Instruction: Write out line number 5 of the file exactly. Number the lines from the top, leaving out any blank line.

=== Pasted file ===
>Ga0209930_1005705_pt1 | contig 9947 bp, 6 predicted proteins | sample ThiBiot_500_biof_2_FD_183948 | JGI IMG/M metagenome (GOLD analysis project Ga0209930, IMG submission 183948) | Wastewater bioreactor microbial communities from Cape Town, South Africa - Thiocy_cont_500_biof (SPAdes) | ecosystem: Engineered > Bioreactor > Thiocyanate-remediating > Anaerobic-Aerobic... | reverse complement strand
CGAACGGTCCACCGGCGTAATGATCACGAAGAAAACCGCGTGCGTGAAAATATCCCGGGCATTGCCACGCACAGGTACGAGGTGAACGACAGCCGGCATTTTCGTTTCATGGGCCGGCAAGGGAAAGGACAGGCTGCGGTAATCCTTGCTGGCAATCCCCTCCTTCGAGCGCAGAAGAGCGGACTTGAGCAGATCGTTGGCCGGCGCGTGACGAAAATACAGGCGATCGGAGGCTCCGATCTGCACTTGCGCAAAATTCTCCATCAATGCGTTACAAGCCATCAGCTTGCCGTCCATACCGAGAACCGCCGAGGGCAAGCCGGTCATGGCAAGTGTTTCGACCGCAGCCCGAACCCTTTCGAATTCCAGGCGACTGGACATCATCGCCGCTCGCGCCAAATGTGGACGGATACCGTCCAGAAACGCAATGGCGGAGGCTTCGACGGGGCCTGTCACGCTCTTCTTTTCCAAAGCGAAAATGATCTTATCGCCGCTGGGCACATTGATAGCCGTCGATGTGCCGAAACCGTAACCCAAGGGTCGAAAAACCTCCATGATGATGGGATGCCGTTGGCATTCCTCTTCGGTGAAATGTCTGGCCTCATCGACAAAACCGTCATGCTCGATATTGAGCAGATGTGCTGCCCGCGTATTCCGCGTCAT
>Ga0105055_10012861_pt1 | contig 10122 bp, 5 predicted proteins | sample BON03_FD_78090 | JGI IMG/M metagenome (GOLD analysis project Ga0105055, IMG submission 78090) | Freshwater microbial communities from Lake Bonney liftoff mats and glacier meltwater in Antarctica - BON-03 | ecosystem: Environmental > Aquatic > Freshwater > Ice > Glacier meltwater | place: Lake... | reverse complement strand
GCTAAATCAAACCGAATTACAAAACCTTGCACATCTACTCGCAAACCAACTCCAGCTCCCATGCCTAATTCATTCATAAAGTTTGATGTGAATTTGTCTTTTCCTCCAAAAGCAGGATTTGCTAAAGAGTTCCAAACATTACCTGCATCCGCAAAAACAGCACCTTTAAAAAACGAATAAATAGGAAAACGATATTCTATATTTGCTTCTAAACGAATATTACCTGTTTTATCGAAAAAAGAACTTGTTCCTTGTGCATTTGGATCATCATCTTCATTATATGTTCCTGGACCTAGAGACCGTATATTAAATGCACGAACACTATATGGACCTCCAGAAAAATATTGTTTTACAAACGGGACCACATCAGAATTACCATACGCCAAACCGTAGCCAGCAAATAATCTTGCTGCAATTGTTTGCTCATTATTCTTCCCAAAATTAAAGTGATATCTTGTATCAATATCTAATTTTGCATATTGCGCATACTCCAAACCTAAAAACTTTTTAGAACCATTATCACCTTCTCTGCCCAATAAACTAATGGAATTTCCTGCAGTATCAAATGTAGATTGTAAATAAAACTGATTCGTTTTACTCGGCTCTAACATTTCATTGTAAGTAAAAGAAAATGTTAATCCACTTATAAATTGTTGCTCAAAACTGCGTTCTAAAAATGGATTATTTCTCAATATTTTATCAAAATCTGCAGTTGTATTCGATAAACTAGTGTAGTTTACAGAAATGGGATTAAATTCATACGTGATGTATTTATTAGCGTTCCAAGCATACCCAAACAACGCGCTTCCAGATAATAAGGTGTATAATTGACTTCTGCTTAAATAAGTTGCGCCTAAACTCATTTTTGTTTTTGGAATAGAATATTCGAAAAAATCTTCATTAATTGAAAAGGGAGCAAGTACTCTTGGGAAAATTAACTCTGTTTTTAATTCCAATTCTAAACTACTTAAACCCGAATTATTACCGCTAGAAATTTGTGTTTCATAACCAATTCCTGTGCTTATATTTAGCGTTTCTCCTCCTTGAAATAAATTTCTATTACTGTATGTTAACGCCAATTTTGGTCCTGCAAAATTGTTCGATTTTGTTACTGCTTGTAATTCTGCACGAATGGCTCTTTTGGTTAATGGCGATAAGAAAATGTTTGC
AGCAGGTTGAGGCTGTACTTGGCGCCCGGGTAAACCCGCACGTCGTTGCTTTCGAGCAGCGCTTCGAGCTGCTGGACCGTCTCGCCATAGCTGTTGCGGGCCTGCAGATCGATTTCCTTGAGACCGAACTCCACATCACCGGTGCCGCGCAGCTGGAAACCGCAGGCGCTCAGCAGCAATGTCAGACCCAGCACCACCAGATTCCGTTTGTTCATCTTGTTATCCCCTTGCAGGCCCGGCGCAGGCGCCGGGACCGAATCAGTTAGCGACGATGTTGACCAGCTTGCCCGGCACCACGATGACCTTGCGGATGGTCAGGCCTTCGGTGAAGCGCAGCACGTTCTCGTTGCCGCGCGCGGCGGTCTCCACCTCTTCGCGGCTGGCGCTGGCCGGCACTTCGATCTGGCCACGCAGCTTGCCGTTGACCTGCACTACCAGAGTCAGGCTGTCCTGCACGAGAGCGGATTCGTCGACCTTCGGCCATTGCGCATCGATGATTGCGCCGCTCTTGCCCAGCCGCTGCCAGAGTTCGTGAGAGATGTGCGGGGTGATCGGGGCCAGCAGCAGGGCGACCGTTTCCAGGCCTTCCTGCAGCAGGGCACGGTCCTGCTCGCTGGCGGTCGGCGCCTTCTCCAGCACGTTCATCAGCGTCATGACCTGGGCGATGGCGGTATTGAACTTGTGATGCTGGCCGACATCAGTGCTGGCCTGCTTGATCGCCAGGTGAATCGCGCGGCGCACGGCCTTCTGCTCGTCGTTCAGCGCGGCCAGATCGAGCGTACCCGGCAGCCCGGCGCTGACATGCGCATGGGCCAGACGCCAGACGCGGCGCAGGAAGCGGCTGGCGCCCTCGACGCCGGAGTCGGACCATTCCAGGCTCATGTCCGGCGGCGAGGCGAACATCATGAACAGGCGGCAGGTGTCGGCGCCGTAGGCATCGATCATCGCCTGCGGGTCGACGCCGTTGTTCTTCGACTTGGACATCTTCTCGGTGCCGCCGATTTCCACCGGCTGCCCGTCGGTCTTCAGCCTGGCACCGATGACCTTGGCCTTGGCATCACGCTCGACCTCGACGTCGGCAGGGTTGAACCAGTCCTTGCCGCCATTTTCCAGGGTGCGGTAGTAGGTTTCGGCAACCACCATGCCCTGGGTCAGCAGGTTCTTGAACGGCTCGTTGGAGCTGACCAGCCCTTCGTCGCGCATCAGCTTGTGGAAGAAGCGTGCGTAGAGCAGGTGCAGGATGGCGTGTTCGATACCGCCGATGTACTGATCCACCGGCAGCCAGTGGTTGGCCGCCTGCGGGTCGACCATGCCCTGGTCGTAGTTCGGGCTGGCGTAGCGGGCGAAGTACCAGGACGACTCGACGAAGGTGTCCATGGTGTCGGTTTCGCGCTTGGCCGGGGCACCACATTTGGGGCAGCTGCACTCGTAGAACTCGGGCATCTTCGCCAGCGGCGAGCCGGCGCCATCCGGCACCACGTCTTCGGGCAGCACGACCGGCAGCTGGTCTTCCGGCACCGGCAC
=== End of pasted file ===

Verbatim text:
AGCAGGTTGAGGCTGTACTTGGCGCCCGGGTAAACCCGCACGTCGTTGCTTTCGAGCAGCGCTTCGAGCTGCTGGACCGTCTCGCCATAGCTGTTGCGGGCCTGCAGATCGATTTCCTTGAGACCGAACTCCACATCACCGGTGCCGCGCAGCTGGAAACCGCAGGCGCTCAGCAGCAATGTCAGACCCAGCACCACCAGATTCCGTTTGTTCATCTTGTTATCCCCTTGCAGGCCCGGCGCAGGCGCCGGGACCGAATCAGTTAGCGACGATGTTGACCAGCTTGCCCGGCACCACGATGACCTTGCGGATGGTCAGGCCTTCGGTGAAGCGCAGCACGTTCTCGTTGCCGCGCGCGGCGGTCTCCACCTCTTCGCGGCTGGCGCTGGCCGGCACTTCGATCTGGCCACGCAGCTTGCCGTTGACCTGCACTACCAGAGTCAGGCTGTCCTGCACGAGAGCGGATTCGTCGACCTTCGGCCATTGCGCATCGATGATTGCGCCGCTCTTGCCCAGCCGCTGCCAGAGTTCGTGAGAGATGTGCGGGGTGATCGGGGCCAGCAGCAGGGCGACCGTTTCCAGGCCTTCCTGCAGCAGGGCACGGTCCTGCTCGCTGGCGGTCGGCGCCTTCTCCAGCACGTTCATCAGCGTCATGACCTGGGCGATGGCGGTATTGAACTTGTGATGCTGGCCGACATCAGTGCTGGCCTGCTTGATCGCCAGGTGAATCGCGCGGCGCACGGCCTTCTGCTCGTCGTTCAGCGCGGCCAGATCGAGCGTACCCGGCAGCCCGGCGCTGACATGCGCATGGGCCAGACGCCAGACGCGGCGCAGGAAGCGGCTGGCGCCCTCGACGCCGGAGTCGGACCATTCCAGGCTCATGTCCGGCGGCGAGGCGAACATCATGAACAGGCGGCAGGTGTCGGCGCCGTAGGCATCGATCATCGCCTGCGGGTCGACGCCGTTGTTCTTCGACTTGGACATCTTCTCGGTGCCGCCGATTTCCACCGGCTGCCCGTCGGTCTTCAGCCTGGCACCGATGACCTTGGCCTTGGCATCACGCTCGACCTCGACGTCGGCAGGGTTGAACCAGTCCTTGCCGCCATTTTCCAGGGTGCGGTAGTAGGTTTCGGCAACCACCATGCCCTGGGTCAGCAGGTTCTTGAACGGCTCGTTGGAGCTGACCAGCCCTTCGTCGCGCATCAGCTTGTGGAAGAAGCGTGCGTAGAGCAGGTGCAGGATGGCGTGTTCGATACCGCCGATGTACTGATCCACCGGCAGCCAGTGGTTGGCCGCCTGCGGGTCGACCATGCCCTGGTCGTAGTTCGGGCTGGCGTAGCGGGCGAAGTACCAGGACGACTCGACGAAGGTGTCCATGGTGTCGGTTTCGCGCTTGGCCGGGGCACCACATTTGGGGCAGCTGCACTCGTAGAACTCGGGCATCTTCGCCAGCGGCGAGCCGGCGCCATCCGGCACCACGTCTTCGGGCAGCACGACCGGCAGCTGGTCTTCCGGCACCGGCAC